Prompt: Stream of consciousness
Word Count: 820
Notes: I certainly didn’t intend for the first two pieces to be about Dotty, but I’ve been thinking about writing something like this for a while, as it ties into my future plans with her. Canon. Would take place around 1953. I figured Dotty would want to wait for SimEurope to recover before she visited, but she would not want to be there to for 10th anniversary in of the D Day invasion in 1954; too many painful memories. And the memorial was constructed between 1953-1956, so that worked out nicely for my timeline.
Oh, my God. Why did I think that I could do this on my own? Why didn’t I let Mom or Dad or Danny or Nick or Alice or somebody talk themselves into coming with me? I can’t…I just can’t.
No. Dorothy Bradford Haywood. You can. Scratch that. You must. He was your husband. You love him. You owe him this much.
One foot in front of the other. I can do that. Left, right, left, right. Just like Edward did as he and his men stormed the beaches. They were probably even more scared than I am right now, and they still kept moving forward. Then again, what other choice did they have? Me, on the other hand, can return to the village and catch a train to SimParis, but I’m not going to do that, am I? No, I’m going to face it. After all, it’s just a gravestone. It can’t hurt me. Right?
Thank goodness I stopped to talk to that nice SimFrench man at the entrance. He was so patient with my clumsy SimFrench, and was able to tell me exactly where I needed to go to find my Edward. If I hadn’t, it probably would have taken me all day to find him. Nine thousand, three hundred and eighty-seven rest here. So many lost souls who left behind so many grieving families, like mine.
That memorial they’re working on will be lovely when it’s finished. Maybe I’ll come back to see it. Maybe not. There are so many places that I want to see that I don’t know if a return trip is in the cards. Stop that. This is where my husband is buried. Of course I’ll come back. Even if it hurts, I have to come back.
Here it is, section F. Overlooking the Simlish Channel, and near to the chapel. I think Edward would have liked that. Now I just need to find the right row, and then it’s about halfway down, the SimFrenchman said.
Oh, God, here it is. Edward G. Haywood. Lieutenant. Sixteenth Infantry, First Division. Massimchusetts. June 6, 1944. It’s so…final. That’s it. All our hopes and dreams reduced to a few words carved into a cold white marble cross. Oh, Edward. I wish…I wish it could have been different.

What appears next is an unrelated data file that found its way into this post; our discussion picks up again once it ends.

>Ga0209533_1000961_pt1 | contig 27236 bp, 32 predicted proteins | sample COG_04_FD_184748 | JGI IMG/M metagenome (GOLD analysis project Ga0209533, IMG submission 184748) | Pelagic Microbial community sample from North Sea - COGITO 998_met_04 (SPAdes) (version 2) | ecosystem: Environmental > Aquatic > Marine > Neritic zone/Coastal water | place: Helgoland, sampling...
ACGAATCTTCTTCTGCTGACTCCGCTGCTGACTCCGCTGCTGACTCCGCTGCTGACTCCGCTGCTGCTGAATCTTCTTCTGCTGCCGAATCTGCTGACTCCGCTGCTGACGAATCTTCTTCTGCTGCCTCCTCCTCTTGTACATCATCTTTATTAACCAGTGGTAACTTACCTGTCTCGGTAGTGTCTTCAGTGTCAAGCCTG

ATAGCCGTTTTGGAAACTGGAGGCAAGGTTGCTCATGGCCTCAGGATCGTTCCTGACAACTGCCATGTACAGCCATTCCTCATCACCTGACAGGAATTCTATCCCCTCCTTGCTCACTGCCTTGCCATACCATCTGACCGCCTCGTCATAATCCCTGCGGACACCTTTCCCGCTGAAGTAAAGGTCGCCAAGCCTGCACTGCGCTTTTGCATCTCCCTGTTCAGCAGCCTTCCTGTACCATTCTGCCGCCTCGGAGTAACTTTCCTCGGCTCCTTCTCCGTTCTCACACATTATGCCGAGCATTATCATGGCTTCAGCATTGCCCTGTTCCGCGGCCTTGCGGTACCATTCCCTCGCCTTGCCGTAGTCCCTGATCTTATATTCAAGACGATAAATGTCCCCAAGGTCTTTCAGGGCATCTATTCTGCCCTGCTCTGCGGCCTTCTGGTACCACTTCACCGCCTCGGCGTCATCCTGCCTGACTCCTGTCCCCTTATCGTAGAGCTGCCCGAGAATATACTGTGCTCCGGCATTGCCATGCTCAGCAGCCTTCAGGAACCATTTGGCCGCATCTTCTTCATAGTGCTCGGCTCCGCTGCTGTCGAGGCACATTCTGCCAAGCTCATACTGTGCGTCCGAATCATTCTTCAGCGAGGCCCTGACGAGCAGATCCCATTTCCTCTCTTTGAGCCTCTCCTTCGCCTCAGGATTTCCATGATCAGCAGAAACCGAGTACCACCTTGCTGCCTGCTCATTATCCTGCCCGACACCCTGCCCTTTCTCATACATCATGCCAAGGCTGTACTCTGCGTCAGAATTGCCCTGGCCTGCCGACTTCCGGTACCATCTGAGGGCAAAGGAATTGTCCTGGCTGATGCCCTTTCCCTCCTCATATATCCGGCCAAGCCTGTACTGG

How long have I been kneeling here? The sun’s getting lower in the sky, and there’s a chill in the breeze. There’s that nice SimFrench man again. Oh, it looks like he’s reminding people that the cemetery closes soon. Is it that late already?
No, I’m not ready to leave yet. This…this can’t be goodbye forever. No. No. No. It wasn’t supposed to end like this! Edward was going to get himself stationed somewhere, Simmany probably, and I was going to join him and we were going to be husband and wife, and then have a family. I’m too young to be a widow! Damn you, Edward. Why did you have to follow in your father’s footsteps? If you hadn’t been in officer training school, you wouldn’t have been here on D Day, and you might have made it home. But if he hadn’t been in officer training, you never would have met him. Either way, you’d still have to face a life without him. Whoever said it was better to have loved and lost than never loved at all is full of it. Losing something you loved is the worst thing in the world.
Oh, it is time to go. Crap, how do you say one moment in SimFrench? I really should have brushed up on this blasted language before I came here, but I was too busy trying to learn a few Simtalian phrases instead. Stupid me. Yes, I’ll be just a moment more. I promised Edward’s mother an etching of the inscription, and I want one for myself. Ah, he sees what I’m doing, and he’s letting me do so. Merci, monsieur. Je suis très reconnaissant.
Oh, I’ve taken too long, and now he’s coming over to throw me out. No, he’s asking me something. Mari…oh, he wants to know if this was my husband. He would ask; I stopped wearing my wedding ring last year. I was trying to keep my promise to Edward to live, and the ring was too much of a reminder of what I lost. Oui. Thank goodness I know that word. What’s that? Oh, a daisy for me to leave for Edward. How fitting. The first flowers he ever gave me were daisies.
Edward, darling. It’s time for me to go now. I’ll try to come back, someday, I promise. But now, I need to live, like I promised you. I know I shouldn’t cry; I thought I didn’t have any tears left to shed for you, but I guess I was wrong. But I do miss you. So very much. Au revoir, mon chéri. Je t’aime. Je t’aime toujours.
*Dotty's French translates to: Thanks you, sir. I'm very grateful. Goodby, my darling. I love you. I love you always.